i'm also a fan of "the oven roasting bag" for tougher meats that need a moist environment. i say this because i had the best venison roast i ever ate, cooked in an oven bag with some aromatics and a wee bit of wine. or you can use a well-sealed dutch oven. others will pooh-pooh the roasting bag. that's how they roll. make your own decision.

          here are some roasting bag recipes: http://www.reynoldspkg.com/reynoldski...

          my mom used to do this homestyle pot roast with the dry lipton's french onion soup packet (though she sometimes used a pressure cooker): http://www.reynoldspkg.com/reynoldski...
          the recipe says that a 3-1/2 pound roast serves 7-9 persons (with a 3 oz. serving. -- which is my "snack size." ;-).

        2. Unfortunately, a roasting cut of beef is not "on the cheaper side". Rib roast with or without bones and tenderloin are best for roasting but they are the most expensive. You could possibly do 1 or 2 top sirloin roasts but they will certainly be tougher than rib roast.

          I would be tempted to braise something like a couple of chuck roasts. You could even do them in crock pots. Braising is pretty forgiving when it comes to skill required too. Check out a recipe for pot roast.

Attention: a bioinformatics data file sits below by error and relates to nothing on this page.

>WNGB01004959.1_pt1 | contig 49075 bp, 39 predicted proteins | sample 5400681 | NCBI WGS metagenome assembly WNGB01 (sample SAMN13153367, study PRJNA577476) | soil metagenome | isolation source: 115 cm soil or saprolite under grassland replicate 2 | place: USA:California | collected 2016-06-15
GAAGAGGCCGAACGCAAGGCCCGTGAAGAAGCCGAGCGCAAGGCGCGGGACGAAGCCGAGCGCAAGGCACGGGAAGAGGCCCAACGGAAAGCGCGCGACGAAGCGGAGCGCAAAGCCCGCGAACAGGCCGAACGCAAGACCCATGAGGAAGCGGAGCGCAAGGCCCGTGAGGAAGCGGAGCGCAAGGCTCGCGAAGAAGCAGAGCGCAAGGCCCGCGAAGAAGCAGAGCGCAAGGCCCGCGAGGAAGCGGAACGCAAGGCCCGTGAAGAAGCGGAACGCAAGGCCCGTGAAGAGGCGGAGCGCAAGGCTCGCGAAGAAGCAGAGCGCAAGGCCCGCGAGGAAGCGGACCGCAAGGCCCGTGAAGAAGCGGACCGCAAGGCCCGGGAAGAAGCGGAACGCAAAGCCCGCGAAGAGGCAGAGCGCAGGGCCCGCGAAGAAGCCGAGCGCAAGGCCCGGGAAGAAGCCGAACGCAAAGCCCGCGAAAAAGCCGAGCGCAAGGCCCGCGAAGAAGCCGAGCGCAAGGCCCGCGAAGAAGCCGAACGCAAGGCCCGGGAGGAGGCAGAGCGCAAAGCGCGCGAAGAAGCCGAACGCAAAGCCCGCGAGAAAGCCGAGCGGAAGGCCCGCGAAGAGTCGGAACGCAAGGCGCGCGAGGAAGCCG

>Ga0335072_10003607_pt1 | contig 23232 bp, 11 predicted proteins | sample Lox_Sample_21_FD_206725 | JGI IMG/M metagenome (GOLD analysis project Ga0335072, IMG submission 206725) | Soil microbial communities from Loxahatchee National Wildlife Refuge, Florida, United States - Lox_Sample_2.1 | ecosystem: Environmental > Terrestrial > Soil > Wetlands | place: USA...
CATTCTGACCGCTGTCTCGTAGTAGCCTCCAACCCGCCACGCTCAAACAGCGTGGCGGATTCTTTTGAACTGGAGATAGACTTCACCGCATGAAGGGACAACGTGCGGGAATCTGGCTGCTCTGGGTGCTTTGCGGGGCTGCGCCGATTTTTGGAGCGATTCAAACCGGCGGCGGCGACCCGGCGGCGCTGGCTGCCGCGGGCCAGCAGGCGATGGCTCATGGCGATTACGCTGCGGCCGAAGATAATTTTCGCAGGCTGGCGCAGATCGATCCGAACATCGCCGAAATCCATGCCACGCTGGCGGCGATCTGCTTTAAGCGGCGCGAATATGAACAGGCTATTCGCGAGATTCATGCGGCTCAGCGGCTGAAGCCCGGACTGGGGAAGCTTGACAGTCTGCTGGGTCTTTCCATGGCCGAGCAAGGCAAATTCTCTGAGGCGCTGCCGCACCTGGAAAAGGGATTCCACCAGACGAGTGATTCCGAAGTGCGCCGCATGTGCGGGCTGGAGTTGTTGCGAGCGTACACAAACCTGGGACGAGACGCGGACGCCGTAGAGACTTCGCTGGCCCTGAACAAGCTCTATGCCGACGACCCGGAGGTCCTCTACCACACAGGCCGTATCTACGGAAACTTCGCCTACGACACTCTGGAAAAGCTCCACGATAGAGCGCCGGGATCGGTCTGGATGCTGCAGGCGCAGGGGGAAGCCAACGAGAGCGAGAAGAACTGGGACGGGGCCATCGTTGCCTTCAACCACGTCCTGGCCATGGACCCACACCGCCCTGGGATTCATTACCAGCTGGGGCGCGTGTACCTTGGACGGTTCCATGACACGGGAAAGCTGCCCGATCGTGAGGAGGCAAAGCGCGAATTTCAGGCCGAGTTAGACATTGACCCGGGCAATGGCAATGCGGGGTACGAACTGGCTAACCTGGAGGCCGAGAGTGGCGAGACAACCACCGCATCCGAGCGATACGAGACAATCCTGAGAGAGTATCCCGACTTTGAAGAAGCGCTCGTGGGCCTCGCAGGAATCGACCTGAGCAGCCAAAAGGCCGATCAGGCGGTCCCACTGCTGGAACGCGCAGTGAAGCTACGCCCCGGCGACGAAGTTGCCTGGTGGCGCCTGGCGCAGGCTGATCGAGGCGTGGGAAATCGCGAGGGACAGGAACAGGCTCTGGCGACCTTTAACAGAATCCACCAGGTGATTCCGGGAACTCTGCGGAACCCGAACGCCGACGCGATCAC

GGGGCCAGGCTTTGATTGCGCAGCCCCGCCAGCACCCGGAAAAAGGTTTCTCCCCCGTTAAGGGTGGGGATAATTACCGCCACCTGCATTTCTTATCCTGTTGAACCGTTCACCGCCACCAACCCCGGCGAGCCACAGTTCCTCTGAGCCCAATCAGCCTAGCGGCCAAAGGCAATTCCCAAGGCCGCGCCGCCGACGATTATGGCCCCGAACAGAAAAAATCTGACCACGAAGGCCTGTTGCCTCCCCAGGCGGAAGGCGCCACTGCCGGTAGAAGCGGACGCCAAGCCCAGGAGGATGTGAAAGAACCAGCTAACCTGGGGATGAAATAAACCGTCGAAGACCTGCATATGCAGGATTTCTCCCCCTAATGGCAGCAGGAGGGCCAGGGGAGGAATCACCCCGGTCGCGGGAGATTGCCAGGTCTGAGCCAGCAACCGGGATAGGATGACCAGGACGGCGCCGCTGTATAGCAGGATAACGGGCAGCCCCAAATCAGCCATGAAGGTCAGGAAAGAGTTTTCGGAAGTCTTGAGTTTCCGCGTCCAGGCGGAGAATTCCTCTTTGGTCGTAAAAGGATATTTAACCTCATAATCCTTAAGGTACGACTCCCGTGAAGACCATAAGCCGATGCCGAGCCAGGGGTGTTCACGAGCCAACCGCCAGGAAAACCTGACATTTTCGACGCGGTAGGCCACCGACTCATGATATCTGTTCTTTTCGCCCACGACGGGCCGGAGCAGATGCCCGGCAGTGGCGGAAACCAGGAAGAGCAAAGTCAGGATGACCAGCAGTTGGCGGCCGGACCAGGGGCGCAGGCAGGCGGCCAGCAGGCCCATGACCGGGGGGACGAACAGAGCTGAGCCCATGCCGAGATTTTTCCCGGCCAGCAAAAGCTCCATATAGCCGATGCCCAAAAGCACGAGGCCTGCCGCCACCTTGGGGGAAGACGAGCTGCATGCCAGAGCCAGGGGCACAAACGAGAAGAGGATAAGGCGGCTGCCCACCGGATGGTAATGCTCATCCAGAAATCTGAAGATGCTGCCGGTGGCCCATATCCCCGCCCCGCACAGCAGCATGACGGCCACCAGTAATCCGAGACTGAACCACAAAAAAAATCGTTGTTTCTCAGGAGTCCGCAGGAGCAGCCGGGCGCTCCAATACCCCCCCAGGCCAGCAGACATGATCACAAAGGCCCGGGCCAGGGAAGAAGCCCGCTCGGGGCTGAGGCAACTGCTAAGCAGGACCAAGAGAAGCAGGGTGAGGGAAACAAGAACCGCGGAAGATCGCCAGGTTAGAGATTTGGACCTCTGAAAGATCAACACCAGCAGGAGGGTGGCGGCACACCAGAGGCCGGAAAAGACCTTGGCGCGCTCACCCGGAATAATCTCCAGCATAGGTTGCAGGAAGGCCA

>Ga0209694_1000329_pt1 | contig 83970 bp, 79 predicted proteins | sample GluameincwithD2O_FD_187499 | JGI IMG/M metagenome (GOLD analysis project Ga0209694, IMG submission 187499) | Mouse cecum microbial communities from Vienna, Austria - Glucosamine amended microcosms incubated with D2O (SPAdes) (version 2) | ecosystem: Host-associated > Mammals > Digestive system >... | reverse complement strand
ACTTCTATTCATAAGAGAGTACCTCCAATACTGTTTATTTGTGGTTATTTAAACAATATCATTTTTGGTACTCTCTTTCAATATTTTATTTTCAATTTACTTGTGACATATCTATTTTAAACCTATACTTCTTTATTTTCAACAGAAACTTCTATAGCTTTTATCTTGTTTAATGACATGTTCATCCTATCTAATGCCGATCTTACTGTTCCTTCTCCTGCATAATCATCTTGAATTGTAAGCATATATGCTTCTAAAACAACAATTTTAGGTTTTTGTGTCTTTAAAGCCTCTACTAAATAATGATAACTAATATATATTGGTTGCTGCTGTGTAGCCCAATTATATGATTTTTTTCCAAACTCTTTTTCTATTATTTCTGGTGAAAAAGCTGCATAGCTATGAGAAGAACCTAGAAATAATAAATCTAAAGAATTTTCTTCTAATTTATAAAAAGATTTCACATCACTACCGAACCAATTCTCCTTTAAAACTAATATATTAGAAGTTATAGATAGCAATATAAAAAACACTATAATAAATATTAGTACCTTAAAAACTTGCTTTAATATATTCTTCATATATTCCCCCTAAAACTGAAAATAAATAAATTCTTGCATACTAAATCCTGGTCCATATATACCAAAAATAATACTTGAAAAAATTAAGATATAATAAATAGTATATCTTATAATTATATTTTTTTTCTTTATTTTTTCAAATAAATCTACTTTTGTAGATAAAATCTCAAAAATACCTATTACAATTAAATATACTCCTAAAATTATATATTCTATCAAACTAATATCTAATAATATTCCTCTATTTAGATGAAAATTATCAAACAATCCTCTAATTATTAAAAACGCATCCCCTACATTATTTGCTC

1 Reply
          1. re: Hank Hanover

            If I was going to braise right now, it would be Sauerbraten made with bottom round. A little more impressive than pot roast since you're having company. I've been seeing it on sale for the last month or so.

            Rule of thumb, you loose about 25% after cooking, due to fat etc.

          2. Depends on what you consider cheap, but like monku said, nothing beats a rib roast. I follow alton's technique, and always have great results. A whole tenderloin would work as well, tho I find them less flavorful. Both cuts aren't as expensive as you might think. Then again, as a guest I absolutely wouldn't mind being served pot roast

            1 Reply
            1. re: BiscuitBoy

              Next time you make a rib roast, you should try the Thomas Keller Ad Hoc at Home recipe. I will warn you that it involves a blowtorch (a real one, not a Sur La Table brulee one). We've only done it once, but it was superb. I've seen the recipe online, so you should be able to track it down easily.